Incredible as that goal may have been, it could be eclipsed by Kopitar's Game 1 overtime winner against New Jersey. How the series ends could ultimately dictate how that goal is remembered, but Evans knew it was a special play the moment he saw it.
"It's only the first game of the series," he said, "but these are the goals and moments that Kings fans will always remember."
It's easy to see why with possibly six picks over the opening two rounds. Entering this year's Draft, slated June 22-23 at Consol Energy Center in Pittsburgh, Tampa Bay general manager Steve Yzerman will have two first-round picks and three, possibly four, in the second.
With this many picks at his disposal, Tampa Bay Director of Amateur Scouting, Al Murray, certainly has his work cut out.
"Steve has put us in a position with two first-round picks and three seconds, maybe a fourth, so we're going to be able to get a little bit of everything if we want," Murray told NHL.com. "We can go for a defenseman, a goalie, a center or wing or just load up at a certain position. We're entering the Draft pretty open-minded and trying to rank the best 40 players of the group."
Defenseman Ryan Murray is captain of the Everett Silvertips in the Western Hockey League. The 6-foot, 182-pound native of Saskatchewan won a bronze medal playing for Team Canada at the 2012 World Junior Championship and was also the second-youngest player to ever appear for Canada at the Men's World Championships. Despite his busy schedule, Murray submitted one final blog on Friday upon his completion of the 2012 NHL Scouting Combine.
Hi everyone. The NHL Combine has come and gone.
I got a good sleep [Thursday] night and wasn't too nervous. I think I had a little too much to eat [Friday] morning though. I had a big breakfast and that didn't hold up too well -- after the Wingate test I felt good for a couple minutes. I felt that wasn't so hard, and then went into the back room and started getting nauseous and, as soon as I sat down, felt really dizzy and just wasn't feeling well. So I figured I'd just force it out since I was going to do the VO2 Max next.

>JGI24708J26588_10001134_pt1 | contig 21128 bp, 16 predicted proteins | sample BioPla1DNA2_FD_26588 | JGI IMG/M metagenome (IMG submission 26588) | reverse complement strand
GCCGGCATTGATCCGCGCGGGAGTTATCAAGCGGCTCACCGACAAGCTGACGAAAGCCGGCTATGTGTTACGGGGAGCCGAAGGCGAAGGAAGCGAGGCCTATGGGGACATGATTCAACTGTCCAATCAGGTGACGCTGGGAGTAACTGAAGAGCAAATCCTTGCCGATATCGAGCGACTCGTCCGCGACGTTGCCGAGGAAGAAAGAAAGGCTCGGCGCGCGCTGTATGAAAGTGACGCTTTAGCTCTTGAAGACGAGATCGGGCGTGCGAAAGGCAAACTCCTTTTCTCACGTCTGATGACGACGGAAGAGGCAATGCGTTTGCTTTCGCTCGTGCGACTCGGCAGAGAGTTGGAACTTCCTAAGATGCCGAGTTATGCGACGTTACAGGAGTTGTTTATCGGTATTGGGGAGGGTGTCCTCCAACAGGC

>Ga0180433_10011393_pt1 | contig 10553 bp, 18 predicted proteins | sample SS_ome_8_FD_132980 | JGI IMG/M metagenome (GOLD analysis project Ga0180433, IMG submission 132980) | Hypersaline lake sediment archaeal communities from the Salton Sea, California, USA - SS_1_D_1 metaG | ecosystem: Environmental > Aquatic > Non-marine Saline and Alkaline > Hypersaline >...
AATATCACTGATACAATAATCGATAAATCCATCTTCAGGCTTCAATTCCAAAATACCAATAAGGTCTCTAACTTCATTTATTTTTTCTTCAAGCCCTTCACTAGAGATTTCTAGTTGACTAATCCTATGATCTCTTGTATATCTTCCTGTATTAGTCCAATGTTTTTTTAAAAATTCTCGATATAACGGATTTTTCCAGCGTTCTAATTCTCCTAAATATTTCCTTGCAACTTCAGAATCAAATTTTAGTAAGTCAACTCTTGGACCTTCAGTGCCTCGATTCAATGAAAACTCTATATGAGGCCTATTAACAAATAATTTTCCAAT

I kind of knew what to expect a little bit. I knew it would be tough and it was.
At the start of the testing, there are scouts everywhere just sort of staring at you as you're going through the testing and it's a bit intimidating, but I just tried to block them out and focus on the test. I thought the Wingate wasn't that hard because it was only 30 seconds; I just closed my eyes and just went as hard as I could. I thought the VO2 was harder.
During the VO2, at around the eight-minute mark, you're trying to keep up with the RPM's and going absolutely full out and you're breathing through the tube and it's a little different because they're plugging your nose. You're trying to get air and going so long, you completely max your body out.
Overall, I had fun and despite being a little nervous for the first couple of interviews, I was fine after the first two or three. It was most of the same stuff and I just felt more comfortable. I got to meet some new guys here at the testing and it was very tough, but very satisfying afterwards when you can kind of take a seat. I can honestly say I really pushed my body to the limit.
Thanks for reading my blog during the NHL Combine. Next up ... the NHL Draft.
TORONTO -- While NHL scouts, general managers and strength coaches are focused on the physical attributes of the prospects taking part in the fitness testing portion of the NHL Scouting Combine, at times there are other traits that come shining through during the exercise.
Ottawa Senators director of player personnel Pierre Dorion shared one such instance of that occurring, and it involves a player that now has become part of the NHL's elite.
In 2006, Dorion and current Senators assistant GM Tim Murray were working for the New York Rangers when they were eyeing a slender forward prospect preparing for the bench press test.
NEWARK, N.J. -- For the Kings to win their 10th straight road game in these playoffs and take a 2-0 lead in the Stanley Cup Final, NBC Sports analyst Jeremy Roenick said they don't have to change much from their Game 1 performance.
Roenick is instead putting the onus on the Devils to capitalize when they have the chance and establish their forecheck from the get-go in Game 2 Saturday (8 p.m. ET, NBC, CBC, RDS).